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Making your own essential oil?

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Basil

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I'm wondering if anyone has experience with making your own essential oil ? We have quite a few juniper trees and therefore tons of juniper berries. I've dried and crushed them and used in my soap, but I'd love to make my own juniper essential oil. I think it could be quite pricey, but any advice is appreciated. Thanks!
 

KimW

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Jealous of your juniper trees! The "easiest" way to make most essential oils at home is to use a still.

Here's a pretty good video that shows the process using a still:

Here's a general article on how essential oils are made:
 

DeeAnna

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Some botanicals give a decent yield of EO, and maybe your junipers are one of those. A good yield is often 1-2%, but many plants have a much lower yield than that (and some don't yield EO at all). Even with the best plants, you have to distill a LOT of botanical material for every drop of EO.

For example, if you need 1 oz (about 30 grams) of EO for a batch of soap based on 1 pound (500 g) of fats, and the plant you're distilling yields 1% EO by weight, you'd have to distill 100 times that -- 3000 grams or 6-7 pounds -- to get that much EO. Not saying it can't be done, just that it takes a fair amount dedication, time, plant material, and fuel to get there.

IMO, small scale distillation is better suited to making hydrosols than EOs. A person can produce enough hydrosol in one batch to be useful. And hydrosols can be made from plants that don't produce any EO.
 

Basil

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For example, if you need 1 oz (about 30 grams) of EO for a batch of soap based on 1 pound (500 g) of fats, and the plant you're distilling yields 1% EO by weight, you'd have to distill 100 times that -- 3000 grams or 6-7 pounds --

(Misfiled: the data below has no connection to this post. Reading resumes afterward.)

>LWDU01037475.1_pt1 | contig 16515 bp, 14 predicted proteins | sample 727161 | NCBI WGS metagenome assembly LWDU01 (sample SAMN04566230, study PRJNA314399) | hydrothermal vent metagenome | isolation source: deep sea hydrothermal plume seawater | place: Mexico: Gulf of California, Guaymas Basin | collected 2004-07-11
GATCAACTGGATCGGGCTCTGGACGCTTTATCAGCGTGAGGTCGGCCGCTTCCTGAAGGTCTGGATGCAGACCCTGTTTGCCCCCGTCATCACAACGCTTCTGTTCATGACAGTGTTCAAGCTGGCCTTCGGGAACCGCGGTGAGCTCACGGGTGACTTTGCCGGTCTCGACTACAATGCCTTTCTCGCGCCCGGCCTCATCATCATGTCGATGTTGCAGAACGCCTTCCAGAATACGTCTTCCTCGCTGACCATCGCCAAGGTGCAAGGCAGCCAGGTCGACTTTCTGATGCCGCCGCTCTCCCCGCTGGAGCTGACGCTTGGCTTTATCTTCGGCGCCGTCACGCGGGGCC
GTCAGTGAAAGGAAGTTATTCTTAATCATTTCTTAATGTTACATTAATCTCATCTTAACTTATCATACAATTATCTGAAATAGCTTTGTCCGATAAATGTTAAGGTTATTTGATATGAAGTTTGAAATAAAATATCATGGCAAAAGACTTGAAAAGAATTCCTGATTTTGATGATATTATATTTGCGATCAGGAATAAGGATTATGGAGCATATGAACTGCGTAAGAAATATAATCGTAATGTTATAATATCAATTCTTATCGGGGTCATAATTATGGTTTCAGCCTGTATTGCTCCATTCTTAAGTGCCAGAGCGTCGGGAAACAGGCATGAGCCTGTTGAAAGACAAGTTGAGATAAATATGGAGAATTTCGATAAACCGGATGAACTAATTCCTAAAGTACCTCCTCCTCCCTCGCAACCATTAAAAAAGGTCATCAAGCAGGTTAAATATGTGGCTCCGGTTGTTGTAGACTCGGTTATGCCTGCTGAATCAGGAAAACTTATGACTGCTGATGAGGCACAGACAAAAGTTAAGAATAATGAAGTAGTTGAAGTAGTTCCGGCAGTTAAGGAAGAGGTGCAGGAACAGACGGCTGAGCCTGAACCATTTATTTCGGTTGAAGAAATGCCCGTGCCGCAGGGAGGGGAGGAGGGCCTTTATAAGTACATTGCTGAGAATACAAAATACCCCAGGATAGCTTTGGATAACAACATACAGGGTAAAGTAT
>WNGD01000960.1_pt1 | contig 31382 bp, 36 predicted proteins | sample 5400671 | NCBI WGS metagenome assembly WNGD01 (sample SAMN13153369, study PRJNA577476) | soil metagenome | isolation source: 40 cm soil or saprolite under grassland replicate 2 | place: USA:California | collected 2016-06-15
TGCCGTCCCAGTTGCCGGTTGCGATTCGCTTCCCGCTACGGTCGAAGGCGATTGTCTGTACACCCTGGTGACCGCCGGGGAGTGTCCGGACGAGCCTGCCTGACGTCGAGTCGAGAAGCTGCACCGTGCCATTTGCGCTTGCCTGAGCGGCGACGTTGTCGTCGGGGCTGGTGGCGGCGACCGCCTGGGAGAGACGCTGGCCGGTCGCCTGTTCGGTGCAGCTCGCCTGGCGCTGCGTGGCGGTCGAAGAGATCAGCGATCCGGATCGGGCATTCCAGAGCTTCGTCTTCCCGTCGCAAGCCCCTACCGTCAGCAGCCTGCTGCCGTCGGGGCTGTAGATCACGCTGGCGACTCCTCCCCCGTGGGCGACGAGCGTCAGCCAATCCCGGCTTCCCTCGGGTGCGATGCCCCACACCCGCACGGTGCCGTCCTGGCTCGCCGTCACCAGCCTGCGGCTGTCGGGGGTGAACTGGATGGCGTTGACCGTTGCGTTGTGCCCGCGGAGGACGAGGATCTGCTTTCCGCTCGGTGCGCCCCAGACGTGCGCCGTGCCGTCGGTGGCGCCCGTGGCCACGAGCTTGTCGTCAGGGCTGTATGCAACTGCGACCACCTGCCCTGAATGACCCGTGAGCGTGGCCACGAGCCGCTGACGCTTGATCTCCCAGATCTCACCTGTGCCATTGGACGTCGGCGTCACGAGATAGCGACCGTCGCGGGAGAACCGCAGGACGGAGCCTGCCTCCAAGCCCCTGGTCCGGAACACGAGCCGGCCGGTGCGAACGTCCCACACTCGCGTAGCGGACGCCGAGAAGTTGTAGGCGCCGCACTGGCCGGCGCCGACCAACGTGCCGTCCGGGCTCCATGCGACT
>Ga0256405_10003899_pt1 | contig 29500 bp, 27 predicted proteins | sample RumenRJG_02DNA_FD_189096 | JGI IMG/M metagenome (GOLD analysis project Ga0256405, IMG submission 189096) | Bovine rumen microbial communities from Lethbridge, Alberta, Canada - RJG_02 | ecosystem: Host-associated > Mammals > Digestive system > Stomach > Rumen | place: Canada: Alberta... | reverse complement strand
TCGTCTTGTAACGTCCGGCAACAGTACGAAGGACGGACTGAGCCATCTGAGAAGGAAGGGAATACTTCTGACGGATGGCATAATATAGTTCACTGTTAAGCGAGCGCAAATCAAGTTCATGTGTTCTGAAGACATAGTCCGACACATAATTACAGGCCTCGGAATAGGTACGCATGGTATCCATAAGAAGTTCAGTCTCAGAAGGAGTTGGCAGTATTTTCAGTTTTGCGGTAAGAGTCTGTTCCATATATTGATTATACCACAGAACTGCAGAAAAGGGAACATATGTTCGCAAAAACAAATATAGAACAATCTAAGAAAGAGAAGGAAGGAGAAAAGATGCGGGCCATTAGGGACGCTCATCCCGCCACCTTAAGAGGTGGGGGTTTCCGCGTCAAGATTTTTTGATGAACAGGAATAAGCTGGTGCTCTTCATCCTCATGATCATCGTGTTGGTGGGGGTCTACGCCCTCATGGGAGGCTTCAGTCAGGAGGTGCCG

IMO, small scale distillation is better suited to making hydrosols than EOs. A person can produce enough hydrosol in one batch to be useful. And hydrosols can be made from plants that don't produce any EO.
Thank you DeeAnna. I had seen something about hydrosols when I was looking earlier, but after seeing your suggestion and researched more that all makes sense. I started looking at past posts and noticed this is not the first time someone has asked. I also started watching some you tube videos on hydrosols today. A couple of years ago I made soap with rose hydrosol someone had given me, but hadn't made the distinction. The whole area we live in is full of juniper trees and pinion trees as well. Although good for goats, seemed a waste not to figure out how to use them (needles and berries) more. There's going to be more than Thanksgiving dinner on the stove this week. I'll let you know how it turns out. I appreciate your help!
 

DeeAnna

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Research how to distill for the best quality hydrosol as opposed to distilling for EO yield. The general method is the same, but you may want to stop the process sooner for the best quality hydrosol. If you distill too long, undesirable notes of dry hay and "overcooked veggies" can mar the hydrosol's aroma.
 

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